Scroll To Top
Exclusives

Get Hitched in Northern Vermont

Get Hitched in Northern Vermont

Burlington and environs provides perfectly rustic New England countryside charm and quality organic cuisine -- but with open arms to the LGBT travelers and newlyweds.

?

As the Northeast becomes one of America?s centers of gay marriage rights, newlywed queer couples need picturesque and idyllic places to celebrate a honeymoon. In northern Vermont, the area surrounding Burlington is perfect, forgetting lush landscapes dotted with lakes and mountains, or the organic cuisine: it is the total incorporation of gay and lesbian folks into everyday life, such that even the older generations don?t bat an eyelid at queer couples walking hand in hand into local shops and restaurants.

Getting There
The Burlington International Airport (BTV) is located only 2 miles away from downtown Burlington and is easily navigated due to its small size. Serviced by Delta, United, Continental, US Airways, and JetBlue, the latter offers one-way service from New York?s JFK for as low as $64.

Getting Around
Although Burlington itself is easily reached by local taxis like Adria (802-339-6713) or the Chittenden County bus system, driving is one of the best ways to relax and get deep in the countryside. The airport auto rental center has major carriers like Enterprise, Budget, Avis, and Hertz.


The Moonlight Lady

Get Hitched
There are numerous locations in Northern Vermont that are eager to host gay couples exercising their new rights to get married. The Essex (70 Essex Way, Burlington; 802-878-1100; $229-$259) is a AAA Four Diamond resort hotel and spa set on 18 acres of lush property. With ?country-contemporary? interiors designed by Susan Sargent, the cuisine is prepared by master gastronomes from the New England Culinary Institute.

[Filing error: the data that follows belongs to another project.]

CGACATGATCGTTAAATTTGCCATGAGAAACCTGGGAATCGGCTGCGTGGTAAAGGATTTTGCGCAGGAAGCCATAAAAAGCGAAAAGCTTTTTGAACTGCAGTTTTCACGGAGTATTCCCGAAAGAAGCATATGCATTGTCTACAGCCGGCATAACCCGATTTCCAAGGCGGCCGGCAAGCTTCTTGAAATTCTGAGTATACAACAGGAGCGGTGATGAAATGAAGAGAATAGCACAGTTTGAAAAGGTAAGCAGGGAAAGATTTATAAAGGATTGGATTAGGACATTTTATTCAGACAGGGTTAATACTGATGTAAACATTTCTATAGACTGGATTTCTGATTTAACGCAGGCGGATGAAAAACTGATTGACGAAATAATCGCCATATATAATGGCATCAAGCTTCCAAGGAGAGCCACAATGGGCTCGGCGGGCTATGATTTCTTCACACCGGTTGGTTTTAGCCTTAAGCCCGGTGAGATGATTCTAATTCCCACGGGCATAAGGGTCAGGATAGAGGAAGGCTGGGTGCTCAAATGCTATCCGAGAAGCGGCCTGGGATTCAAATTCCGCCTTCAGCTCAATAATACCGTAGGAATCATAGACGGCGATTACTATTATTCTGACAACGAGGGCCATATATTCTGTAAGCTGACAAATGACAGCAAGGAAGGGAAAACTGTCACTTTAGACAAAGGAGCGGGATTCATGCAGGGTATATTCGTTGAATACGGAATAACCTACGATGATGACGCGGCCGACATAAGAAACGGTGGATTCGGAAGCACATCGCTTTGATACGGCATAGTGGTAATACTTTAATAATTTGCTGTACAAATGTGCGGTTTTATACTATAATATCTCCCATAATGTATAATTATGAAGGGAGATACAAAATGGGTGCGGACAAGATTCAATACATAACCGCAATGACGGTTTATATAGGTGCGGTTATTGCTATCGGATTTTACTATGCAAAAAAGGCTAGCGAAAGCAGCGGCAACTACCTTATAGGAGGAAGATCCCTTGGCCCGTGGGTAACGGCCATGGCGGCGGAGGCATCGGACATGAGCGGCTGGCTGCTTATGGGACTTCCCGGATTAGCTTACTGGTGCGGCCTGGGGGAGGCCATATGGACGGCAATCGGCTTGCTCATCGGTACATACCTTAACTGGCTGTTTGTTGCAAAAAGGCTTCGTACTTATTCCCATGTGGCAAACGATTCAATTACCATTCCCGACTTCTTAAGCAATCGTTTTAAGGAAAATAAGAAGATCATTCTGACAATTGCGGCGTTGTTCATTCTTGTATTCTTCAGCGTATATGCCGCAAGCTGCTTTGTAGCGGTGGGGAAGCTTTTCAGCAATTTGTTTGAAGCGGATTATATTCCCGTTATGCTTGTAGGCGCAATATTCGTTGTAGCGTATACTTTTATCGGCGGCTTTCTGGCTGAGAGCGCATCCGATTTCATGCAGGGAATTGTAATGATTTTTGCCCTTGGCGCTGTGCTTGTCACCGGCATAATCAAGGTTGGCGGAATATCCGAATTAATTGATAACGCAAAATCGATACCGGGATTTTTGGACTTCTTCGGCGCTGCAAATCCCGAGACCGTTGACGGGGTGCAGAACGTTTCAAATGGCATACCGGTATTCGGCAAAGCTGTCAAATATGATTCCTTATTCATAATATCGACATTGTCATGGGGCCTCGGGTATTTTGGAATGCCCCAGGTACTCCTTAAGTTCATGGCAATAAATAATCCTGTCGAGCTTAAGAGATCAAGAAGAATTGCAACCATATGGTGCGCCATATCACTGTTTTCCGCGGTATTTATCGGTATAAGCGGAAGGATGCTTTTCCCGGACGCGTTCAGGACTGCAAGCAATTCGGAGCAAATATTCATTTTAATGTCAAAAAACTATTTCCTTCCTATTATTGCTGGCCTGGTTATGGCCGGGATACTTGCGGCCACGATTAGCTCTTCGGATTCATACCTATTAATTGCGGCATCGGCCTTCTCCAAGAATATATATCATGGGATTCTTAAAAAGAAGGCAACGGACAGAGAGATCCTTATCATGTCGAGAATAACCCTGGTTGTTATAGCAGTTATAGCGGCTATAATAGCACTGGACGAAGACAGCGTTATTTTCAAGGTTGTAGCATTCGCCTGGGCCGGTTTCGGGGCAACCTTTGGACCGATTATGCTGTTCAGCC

Another place to consider tying the knot is the Black Bear Inn (4010 Bolton Access Road, Bolton; 802-434-2126; $89-$355), which boasts panoramic views of Vermont?s hilly landscape, their wedding packages offer beautiful woodsy locations for outdoor weddings, and have deluxe rooms that somehow manage to host rustic, country furnishings and private hot tubs. Finally, a cruise on the Moonlight Lady may be the most romantic way to celebrate your vows with close friends and family.

?

Stay
There is no shortage of gay-owned B&B?s in Vermont, owned by cultured, genteel couples that know how to make guests comfortable. The antler-adorned Moose Meadow Lodge (607 Crossett Hill, Waterbury; 802-244-5378; $149-$199) has been voted a favorite B&B by Out magazine and boasts fantastic service by owners and Vermont experts Willie Docto -- also a violinist and event planner -- and Greg Trulson -- also a Justice of the Peace and a avid game hunter. They host weekly music programs during the summer, and celebrated numerous civil unions and weddings on their rolling 86-acre property.